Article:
During the month of April, increased fighting in Kachin State displaced an estimated 5000 civilians.
Access to people in need in conflict-affected areas remains extremely challenging.
Between 24-26 April, UNICEF delivered 3,601 hygiene kits benefitting over 20,600 people in Muslim, Rakhine and Hindu communities in Maungdaw District.
UNICEF is working with interagency colleagues to update the preparedness and response planning for the upcoming cyclone season with a focus on Rakhine State.
UNICEF Myanmar received generous funding support from Denmark, Japan and the United States; however, significant funding gap of US$ 19 million remains. Without additional funds, UNICEF will not be able to address the essential needs of children, women and men across parts of Rakhine, Kachin and Shan States.
SITUATION IN NUMBERS
319,000 children in need of humanitarian assistance (37% of total people in need)
863,000 people in need (2018 Humanitarian Needs Overview)
UNICEF Myanmar HAC Appeal 2018 US$ 31,780,000
Funds Received 2018 US$ 7,342,864
Situation Overview & Humanitarian Needs
UNICEF remains concerned about the conditions of crowded IDP camps in central Rakhine where 129,000 people remain reliant on humanitarian assistance. UNICEF clusters/sectors are working with the CCCM/Shelter/NFI clusters to identify actions that—with appropriate funding—can be quickly taken to improve living conditions in IDP camps. The camps, erected in 2012, were constructed based on technical guidelines provided by the Government of Myanmar. Agencies note that space allotments in camps are inadequate, leading to overcrowding of houses, people, and social service points. Current concerns include the need for rehabilitation or reconstruction of shelters, access pathways within the camps, and improvements to WASH and education facilities. Addressing some of the identified challenges will require additional allocations of land by the government as the current space is not sufficient for implementation of the proposed solutions. However, improved access to livelihoods opportunities for IDPs, as well as increased access for humanitarian service providers, would also lead to improvement in camp conditions.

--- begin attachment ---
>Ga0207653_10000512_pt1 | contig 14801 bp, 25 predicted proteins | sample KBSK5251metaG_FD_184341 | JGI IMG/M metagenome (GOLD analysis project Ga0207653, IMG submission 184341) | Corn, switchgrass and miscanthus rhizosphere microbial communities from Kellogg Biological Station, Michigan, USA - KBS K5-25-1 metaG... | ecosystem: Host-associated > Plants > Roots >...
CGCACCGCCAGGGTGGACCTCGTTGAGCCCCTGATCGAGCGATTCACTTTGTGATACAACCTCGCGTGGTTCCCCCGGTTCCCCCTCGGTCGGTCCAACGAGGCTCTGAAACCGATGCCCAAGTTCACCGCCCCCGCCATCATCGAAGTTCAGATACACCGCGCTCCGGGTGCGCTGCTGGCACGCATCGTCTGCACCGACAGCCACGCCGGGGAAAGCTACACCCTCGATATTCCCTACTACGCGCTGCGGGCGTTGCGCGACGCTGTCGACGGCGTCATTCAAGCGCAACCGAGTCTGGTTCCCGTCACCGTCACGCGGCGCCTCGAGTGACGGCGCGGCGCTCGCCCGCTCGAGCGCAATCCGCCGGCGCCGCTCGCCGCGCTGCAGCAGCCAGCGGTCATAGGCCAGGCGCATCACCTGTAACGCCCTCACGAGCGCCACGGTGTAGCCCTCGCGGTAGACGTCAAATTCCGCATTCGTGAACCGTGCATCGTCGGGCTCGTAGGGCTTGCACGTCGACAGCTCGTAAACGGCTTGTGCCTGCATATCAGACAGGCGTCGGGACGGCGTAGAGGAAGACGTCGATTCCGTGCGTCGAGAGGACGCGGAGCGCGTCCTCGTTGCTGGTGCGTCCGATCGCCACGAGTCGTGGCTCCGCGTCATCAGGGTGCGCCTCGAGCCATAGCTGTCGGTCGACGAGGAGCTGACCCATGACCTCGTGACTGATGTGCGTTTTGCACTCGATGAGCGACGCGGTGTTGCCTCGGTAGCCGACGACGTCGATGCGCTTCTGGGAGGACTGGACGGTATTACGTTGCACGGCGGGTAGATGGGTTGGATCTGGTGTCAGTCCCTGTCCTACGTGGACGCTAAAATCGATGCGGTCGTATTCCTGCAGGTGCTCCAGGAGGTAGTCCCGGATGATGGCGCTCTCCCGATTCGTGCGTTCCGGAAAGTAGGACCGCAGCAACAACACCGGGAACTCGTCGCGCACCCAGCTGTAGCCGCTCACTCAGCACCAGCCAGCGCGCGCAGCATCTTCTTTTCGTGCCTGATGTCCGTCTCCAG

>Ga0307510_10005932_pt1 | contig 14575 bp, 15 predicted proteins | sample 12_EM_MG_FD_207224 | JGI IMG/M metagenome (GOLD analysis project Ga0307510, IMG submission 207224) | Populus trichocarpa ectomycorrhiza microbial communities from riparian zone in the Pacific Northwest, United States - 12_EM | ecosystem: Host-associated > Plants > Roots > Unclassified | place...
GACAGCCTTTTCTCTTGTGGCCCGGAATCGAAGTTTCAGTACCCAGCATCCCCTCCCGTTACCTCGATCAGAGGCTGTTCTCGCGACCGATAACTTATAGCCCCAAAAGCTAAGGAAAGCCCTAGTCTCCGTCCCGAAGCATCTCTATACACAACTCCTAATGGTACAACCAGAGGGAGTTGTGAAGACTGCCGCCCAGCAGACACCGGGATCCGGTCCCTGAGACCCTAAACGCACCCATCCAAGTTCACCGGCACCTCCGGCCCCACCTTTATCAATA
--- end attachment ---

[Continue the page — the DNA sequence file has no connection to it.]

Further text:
In Maungdaw District—comprised of Maungdaw and Buthidaung townships—accurate figures of the population of Rakhine and ethnic minorities are still unavailable. UNICEF does not have access or permission from the Government of Myanmar to conduct basic needs assessments. Access constraints for UNICEF —particularly international staff—remain the biggest hurdle to assessments, implementation, and programme monitoring. Currently, travel authorization—which takes approximately two weeks to process—when granted, is valid for only a two-week period. The constant reapplication process, in addition to significant requests for information on activities, hampers effective response activities. Working through local partners, UNICEF continues to provide basic health, nutrition, WASH and child protection services in Maungdaw District where possible.
Kachin and Shan
Throughout April, armed clashes between the Myanmar military forces and Kachin Independence Army (KIA) escalated affecting Tanai, Hpakant, Sumprabum, Moegaung and Momauk townships as well as Laiza. Intense fighting continued with aerial bombings and use of heavy artillery. UNICEF field staff estimate that an additional 3,500 people have been displaced including over 1,000 people who are sheltering in a nearby forest. Local organizations including church groups, civil society groups and NGOs are advocating with the Kachin State Government and Myanmar military for evacuation of trapped and displaced people. Access to active conflict areas remains extremely difficult for UNICEF staff and international partners, as well as Myanmar NGOs. Outside the areas of active conflict, national staff and national partners have access and provide basic humanitarian services to those most in need.
UNICEF also remains extremely concerned about the situation in northern Shan State.
Armed clashes in March and April were reported in Namtu, Hseinni, Kutkai and Manton with additional landmine cases reported in Kyaukme and Hsipaw townships. Furthermore, there has been a recent increase in military presence in Kokang, Special Administrative Zone. In Shan, displacement patterns show many people flee areas of fighting for several days seeking shelter in monasteries, churches or neighbouring villages and return home within a period of weeks. Throughout Shan, the Government and local partners have been providing support to those displaced. Should the fighting be sustained and lead to prolonged displacement, additional assistance will likely be required. Access to newlyaffected areas remains restricted due to insecurity.